Molecular Structures Provide Insights Into Larger Questions In Biology

Editor's Note: This is the second part of a two-part series on the field of structural biology. Part 1, presented in the Aug. 22, 1994, issue of The Scientist (page 14), discussed the evolution of this booming discipline. This article focuses on structural biology's key areas of basic and applied research and looks ahead to its future. Following are some of the professional organizations whose memberships include structural biolo

Neeraja Sankaran
Sep 4, 1994
Editor's Note: This is the second part of a two-part series on the field of structural biology. Part 1, presented in the Aug. 22, 1994, issue of The Scientist (page 14), discussed the evolution of this booming discipline. This article focuses on structural biology's key areas of basic and applied research and looks ahead to its future.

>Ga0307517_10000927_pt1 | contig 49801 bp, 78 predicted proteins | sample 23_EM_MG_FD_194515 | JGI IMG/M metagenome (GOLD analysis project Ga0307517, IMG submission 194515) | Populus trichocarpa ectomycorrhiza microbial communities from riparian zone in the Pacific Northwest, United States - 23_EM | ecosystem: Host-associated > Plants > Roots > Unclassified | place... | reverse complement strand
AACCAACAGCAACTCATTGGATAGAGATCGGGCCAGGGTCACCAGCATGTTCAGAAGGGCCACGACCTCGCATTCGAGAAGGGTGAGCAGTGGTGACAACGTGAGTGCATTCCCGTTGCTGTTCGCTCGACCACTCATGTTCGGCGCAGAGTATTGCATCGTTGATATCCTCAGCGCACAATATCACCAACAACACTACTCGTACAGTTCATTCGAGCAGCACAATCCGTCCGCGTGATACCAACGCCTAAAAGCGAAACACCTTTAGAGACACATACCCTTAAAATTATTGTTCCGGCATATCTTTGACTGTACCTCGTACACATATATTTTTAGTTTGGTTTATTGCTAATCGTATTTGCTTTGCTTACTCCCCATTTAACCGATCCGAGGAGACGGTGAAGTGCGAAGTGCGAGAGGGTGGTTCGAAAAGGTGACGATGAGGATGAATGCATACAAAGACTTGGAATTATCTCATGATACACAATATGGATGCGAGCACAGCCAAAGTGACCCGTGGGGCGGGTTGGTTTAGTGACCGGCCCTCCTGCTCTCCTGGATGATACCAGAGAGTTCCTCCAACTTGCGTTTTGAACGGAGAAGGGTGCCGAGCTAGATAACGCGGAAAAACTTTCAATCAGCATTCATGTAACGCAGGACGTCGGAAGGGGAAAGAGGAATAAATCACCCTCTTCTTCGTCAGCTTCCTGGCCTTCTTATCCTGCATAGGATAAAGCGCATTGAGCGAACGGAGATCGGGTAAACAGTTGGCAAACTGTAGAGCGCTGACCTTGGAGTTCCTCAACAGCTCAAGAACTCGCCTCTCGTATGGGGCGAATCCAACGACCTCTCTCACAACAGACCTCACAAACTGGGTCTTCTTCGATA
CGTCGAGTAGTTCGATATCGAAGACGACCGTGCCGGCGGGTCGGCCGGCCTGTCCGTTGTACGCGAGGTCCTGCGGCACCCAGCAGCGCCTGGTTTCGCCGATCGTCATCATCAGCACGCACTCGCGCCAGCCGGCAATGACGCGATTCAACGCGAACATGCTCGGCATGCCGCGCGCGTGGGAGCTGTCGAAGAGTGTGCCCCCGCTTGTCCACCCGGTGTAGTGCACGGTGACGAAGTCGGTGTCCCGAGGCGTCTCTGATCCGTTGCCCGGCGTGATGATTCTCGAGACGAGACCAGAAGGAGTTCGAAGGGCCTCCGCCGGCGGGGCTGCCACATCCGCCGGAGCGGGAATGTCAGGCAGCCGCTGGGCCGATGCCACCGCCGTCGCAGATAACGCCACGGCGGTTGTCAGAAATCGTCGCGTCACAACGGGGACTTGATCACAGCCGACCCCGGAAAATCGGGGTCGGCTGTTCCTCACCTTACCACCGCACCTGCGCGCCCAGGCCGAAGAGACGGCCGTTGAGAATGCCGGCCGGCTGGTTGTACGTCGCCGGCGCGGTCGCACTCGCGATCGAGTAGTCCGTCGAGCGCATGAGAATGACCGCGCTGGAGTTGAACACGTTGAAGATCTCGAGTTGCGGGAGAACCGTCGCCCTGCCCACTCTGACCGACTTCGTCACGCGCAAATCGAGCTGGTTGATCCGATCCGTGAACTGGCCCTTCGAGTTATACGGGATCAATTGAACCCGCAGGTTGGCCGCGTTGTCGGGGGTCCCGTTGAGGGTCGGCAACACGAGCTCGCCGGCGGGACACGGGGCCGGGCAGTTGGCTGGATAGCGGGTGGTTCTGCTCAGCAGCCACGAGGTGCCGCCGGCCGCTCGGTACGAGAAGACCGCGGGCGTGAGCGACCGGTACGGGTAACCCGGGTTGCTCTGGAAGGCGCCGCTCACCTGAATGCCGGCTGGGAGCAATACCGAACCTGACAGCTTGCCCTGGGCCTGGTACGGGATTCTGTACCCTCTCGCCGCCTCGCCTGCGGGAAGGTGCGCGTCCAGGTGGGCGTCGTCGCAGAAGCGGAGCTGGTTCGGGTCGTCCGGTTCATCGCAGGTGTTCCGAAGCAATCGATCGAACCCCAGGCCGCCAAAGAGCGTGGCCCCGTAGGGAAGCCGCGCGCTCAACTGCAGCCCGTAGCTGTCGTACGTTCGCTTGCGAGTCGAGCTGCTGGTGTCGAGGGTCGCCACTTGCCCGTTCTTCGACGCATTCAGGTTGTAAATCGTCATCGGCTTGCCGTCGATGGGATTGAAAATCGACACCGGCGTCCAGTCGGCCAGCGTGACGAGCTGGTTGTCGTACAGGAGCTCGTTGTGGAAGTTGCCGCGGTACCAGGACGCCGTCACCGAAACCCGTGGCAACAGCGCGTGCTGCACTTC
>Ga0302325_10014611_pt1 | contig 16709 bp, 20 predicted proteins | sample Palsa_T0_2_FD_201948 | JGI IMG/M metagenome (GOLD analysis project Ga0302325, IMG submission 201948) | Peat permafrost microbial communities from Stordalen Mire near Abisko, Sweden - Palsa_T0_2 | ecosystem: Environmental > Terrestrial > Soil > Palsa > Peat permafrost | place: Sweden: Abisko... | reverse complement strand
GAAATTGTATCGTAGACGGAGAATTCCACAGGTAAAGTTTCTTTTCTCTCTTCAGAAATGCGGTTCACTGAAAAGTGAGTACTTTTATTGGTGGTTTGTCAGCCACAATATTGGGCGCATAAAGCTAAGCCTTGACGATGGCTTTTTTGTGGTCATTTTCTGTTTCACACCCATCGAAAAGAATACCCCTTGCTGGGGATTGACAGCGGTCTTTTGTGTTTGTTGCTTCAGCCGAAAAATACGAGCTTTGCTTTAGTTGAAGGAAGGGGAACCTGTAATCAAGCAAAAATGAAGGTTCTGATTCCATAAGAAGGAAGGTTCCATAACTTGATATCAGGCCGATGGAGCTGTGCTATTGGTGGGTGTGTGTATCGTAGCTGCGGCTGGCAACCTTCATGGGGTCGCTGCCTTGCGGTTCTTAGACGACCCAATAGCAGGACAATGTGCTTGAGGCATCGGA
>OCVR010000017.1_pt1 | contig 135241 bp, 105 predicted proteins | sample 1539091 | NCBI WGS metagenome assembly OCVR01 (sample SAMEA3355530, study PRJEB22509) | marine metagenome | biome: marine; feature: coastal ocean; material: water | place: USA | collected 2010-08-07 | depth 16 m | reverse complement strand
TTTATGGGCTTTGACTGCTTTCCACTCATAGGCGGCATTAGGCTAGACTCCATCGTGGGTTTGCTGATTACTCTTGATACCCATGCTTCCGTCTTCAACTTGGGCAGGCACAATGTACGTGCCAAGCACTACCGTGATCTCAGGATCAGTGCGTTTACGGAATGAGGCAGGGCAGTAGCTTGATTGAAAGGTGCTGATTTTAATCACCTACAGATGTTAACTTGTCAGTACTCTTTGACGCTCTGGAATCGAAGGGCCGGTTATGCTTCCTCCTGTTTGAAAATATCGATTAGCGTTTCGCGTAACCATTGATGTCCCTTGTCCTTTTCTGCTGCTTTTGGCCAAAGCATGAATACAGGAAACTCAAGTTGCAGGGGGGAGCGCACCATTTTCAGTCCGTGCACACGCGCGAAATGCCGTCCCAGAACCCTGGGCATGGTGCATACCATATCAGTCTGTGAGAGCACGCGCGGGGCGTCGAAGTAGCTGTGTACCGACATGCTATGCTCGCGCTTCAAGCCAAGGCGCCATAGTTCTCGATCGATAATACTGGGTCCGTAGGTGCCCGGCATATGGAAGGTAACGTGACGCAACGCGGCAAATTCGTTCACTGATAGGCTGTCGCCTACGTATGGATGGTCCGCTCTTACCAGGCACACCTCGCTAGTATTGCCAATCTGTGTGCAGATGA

Following are some of the professional organizations whose memberships include structural biologists:

American Chemical Society
1155 16th St., N.W.
Washington, D.C. 20036
(202) 872-4600
Fax: (202) 872-4615

Ned Heindel, president
John K. Crum, executive director

American Crystallographic Association
P.O. Box 96, Ellicott Station
Buffalo, N.Y. 14205-0096
(716) 856-9600
Fax: (716) 852-4846
E-mail: acamjv%mfb@ubvms.cc.buffalo.edu

Elinor Adman, president
William L. Duax, executive officer

American Society for Biochemistry and Molecular Biology
9650 Rockville Pike
Bethesda, Md. 20814-3996
(301) 530-7145
Fax: (301) 571-1824

Gordon G. Hammes, president
Charles Hancock, executive officer

Biophysical Society
9650 Rockville Pike
Room...

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